Reference : A meta-analysis on resting state high-frequency heart rate variability in Bulimia Nervosa
Scientific journals : Article
Social & behavioral sciences, psychology : Neurosciences & behavior
http://hdl.handle.net/10993/26825
A meta-analysis on resting state high-frequency heart rate variability in Bulimia Nervosa
English
Peschel, Stephanie K.V. [Ohio State University > Department of Psychology]
Feeling, Nicole R. [Ohio State University > Department of Psychology]
Vögele, Claus mailto [University of Luxembourg > Faculty of Language and Literature, Humanities, Arts and Education (FLSHASE) > Integrative Research Unit: Social and Individual Development (INSIDE) >]
Kaess, Michael [University of Heidelberg > Department of Child and Adolescent Psychiatry, Centre for Psychosocial Medicine]
Thayer, Julian F. [Ohio State University > Department of Psychology]
Koenig, Julian [Ohio State University > Department of Psychology]
31-May-2016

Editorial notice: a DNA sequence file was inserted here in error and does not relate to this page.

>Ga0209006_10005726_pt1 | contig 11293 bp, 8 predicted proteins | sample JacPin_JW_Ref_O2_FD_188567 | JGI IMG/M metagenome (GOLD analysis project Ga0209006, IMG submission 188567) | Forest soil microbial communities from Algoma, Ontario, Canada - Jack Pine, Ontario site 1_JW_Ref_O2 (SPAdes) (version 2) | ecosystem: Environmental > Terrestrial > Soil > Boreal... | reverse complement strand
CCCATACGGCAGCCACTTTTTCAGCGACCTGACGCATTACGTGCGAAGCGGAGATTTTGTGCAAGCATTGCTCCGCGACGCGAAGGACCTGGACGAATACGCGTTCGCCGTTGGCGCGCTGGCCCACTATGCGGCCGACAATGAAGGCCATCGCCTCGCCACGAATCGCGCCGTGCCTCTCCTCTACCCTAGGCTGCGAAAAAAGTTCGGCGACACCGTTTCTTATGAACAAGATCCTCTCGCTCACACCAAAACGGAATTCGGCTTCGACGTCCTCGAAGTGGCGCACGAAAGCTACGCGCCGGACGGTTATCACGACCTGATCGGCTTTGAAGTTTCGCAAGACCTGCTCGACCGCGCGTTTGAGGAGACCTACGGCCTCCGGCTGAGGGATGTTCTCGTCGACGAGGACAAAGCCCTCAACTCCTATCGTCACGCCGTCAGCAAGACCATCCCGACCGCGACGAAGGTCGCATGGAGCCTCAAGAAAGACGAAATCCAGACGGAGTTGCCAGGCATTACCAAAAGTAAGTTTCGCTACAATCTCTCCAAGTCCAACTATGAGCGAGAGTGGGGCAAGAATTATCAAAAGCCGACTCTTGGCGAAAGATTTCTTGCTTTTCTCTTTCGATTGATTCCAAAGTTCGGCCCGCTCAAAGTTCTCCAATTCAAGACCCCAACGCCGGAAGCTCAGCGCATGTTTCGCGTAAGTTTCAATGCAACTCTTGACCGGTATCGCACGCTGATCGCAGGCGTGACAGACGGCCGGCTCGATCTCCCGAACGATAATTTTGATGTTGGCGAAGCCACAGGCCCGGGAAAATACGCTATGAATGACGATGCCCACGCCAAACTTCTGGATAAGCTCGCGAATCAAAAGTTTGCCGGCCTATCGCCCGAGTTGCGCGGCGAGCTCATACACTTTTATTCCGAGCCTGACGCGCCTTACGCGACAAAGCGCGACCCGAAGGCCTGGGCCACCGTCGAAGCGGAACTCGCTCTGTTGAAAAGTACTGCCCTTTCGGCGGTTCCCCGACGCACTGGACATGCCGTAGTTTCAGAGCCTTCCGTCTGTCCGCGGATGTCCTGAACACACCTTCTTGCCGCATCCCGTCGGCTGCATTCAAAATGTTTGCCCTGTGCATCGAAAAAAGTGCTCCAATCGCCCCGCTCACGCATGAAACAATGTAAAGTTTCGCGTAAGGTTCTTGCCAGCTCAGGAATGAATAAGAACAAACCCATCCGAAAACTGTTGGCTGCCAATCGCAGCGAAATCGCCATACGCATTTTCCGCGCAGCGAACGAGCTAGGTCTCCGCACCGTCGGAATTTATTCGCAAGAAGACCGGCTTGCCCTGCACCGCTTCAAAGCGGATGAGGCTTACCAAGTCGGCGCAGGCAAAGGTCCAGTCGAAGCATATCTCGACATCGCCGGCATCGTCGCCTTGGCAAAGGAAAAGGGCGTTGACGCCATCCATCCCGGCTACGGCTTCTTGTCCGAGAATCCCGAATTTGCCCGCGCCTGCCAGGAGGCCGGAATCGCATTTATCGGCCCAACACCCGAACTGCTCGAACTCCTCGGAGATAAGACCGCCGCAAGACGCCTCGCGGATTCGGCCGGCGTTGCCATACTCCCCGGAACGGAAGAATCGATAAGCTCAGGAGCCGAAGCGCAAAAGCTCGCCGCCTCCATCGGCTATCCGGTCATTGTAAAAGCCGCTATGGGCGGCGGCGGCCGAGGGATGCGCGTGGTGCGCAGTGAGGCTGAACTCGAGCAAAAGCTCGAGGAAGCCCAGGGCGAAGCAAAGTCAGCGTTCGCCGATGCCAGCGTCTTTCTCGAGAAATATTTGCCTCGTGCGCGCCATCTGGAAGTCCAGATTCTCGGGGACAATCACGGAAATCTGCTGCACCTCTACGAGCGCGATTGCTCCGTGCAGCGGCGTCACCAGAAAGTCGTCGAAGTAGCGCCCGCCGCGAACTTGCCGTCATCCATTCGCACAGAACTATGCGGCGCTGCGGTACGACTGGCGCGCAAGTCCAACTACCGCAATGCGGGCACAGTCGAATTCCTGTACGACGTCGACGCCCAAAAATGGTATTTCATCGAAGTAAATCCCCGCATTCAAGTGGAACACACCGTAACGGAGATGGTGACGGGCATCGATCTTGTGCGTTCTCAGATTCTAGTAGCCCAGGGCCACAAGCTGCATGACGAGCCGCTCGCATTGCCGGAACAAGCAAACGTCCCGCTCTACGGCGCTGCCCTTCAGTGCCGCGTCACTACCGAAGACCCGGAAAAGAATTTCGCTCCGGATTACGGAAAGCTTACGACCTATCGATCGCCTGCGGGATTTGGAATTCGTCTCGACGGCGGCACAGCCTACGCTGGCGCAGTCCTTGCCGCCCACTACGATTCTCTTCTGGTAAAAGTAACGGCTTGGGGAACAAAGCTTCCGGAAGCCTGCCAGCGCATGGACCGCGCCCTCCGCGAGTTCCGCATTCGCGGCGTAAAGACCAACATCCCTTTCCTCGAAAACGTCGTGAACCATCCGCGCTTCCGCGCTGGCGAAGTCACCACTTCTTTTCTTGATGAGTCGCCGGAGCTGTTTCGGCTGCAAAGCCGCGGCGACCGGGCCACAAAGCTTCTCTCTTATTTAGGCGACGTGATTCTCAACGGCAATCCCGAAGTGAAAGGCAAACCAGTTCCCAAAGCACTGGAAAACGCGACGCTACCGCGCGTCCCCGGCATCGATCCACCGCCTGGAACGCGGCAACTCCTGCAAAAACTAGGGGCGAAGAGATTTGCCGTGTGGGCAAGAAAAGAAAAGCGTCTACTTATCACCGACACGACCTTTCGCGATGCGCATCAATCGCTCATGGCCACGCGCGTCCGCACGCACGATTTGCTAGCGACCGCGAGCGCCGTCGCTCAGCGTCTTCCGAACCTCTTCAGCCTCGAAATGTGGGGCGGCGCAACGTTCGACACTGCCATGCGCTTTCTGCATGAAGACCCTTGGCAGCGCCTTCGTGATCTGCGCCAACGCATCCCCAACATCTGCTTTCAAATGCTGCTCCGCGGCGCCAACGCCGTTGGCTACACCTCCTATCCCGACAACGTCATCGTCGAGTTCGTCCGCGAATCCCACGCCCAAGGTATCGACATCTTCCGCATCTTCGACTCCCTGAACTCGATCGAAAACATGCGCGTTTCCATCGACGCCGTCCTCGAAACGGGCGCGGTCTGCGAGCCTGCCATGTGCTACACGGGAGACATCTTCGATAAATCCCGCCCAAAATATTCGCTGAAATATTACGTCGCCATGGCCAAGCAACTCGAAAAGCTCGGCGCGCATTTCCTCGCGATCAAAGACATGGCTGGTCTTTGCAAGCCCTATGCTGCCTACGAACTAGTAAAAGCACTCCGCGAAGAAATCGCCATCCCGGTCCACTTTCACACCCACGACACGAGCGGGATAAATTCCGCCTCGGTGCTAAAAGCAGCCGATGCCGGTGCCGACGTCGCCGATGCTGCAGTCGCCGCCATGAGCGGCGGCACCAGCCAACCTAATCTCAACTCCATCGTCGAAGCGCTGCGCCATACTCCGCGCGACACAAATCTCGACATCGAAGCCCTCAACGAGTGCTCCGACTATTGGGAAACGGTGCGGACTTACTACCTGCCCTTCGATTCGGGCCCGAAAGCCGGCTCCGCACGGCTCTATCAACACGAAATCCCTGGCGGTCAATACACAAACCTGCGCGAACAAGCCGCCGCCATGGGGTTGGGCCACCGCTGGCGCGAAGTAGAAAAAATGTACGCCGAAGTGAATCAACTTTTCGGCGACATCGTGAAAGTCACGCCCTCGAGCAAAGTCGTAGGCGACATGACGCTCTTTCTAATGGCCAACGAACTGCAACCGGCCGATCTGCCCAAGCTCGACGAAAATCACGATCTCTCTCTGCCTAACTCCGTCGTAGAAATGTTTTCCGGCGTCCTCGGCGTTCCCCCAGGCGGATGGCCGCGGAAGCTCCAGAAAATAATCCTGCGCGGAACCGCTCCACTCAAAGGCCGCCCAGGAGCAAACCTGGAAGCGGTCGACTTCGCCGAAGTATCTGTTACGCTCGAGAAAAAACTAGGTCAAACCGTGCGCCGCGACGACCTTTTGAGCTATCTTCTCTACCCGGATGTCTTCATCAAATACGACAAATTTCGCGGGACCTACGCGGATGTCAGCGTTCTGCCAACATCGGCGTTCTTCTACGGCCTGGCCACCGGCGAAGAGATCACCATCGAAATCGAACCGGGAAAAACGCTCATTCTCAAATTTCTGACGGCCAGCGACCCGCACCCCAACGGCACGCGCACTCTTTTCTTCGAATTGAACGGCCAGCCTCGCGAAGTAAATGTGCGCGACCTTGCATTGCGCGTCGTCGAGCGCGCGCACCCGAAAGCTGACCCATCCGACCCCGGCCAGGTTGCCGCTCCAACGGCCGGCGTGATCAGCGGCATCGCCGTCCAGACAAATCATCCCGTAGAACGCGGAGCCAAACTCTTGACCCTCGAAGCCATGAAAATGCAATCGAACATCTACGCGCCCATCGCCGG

European Eating Disorders Review
John Wiley & Sons, Inc
24
5
355-365
Yes (verified by ORBilu)
International
1072-4133
1099-0968
[en] Objective: Autonomic nervous system (ANS) function is altered in eating disorders. We aimed to quantify differences in resting state vagal activity, indexed by high-frequency heart rate variability (HF-HRV) comparing patients with bulimia nervosa (BN) and healthy controls. Methods: A systematic search of the literature to identify studies eligible for inclusion and meta-analytical methods were applied. Meta-regression was used to identify potential covariates. Results: 8 studies reporting measures of resting HF-HRV in individuals with BN (n=137) and controls (n=190) were included. Random-effects meta-analysis revealed a sizeable main effect (Z=2.22, p=.03; Hedge’s g=0.52, 95%CI[0.06;0.98]) indicating higher resting state vagal activity in individuals with BN. Meta-regression showed that BMI and medication intake are significant covariates. Discussion: Findings suggest higher vagal activity in BN at rest, particularly in un-medicated samples with lower body mass index. Potential mechanisms underlying these findings and implications for routine clinical care are discussed.
http://hdl.handle.net/10993/26825
10.1002/erv.2454

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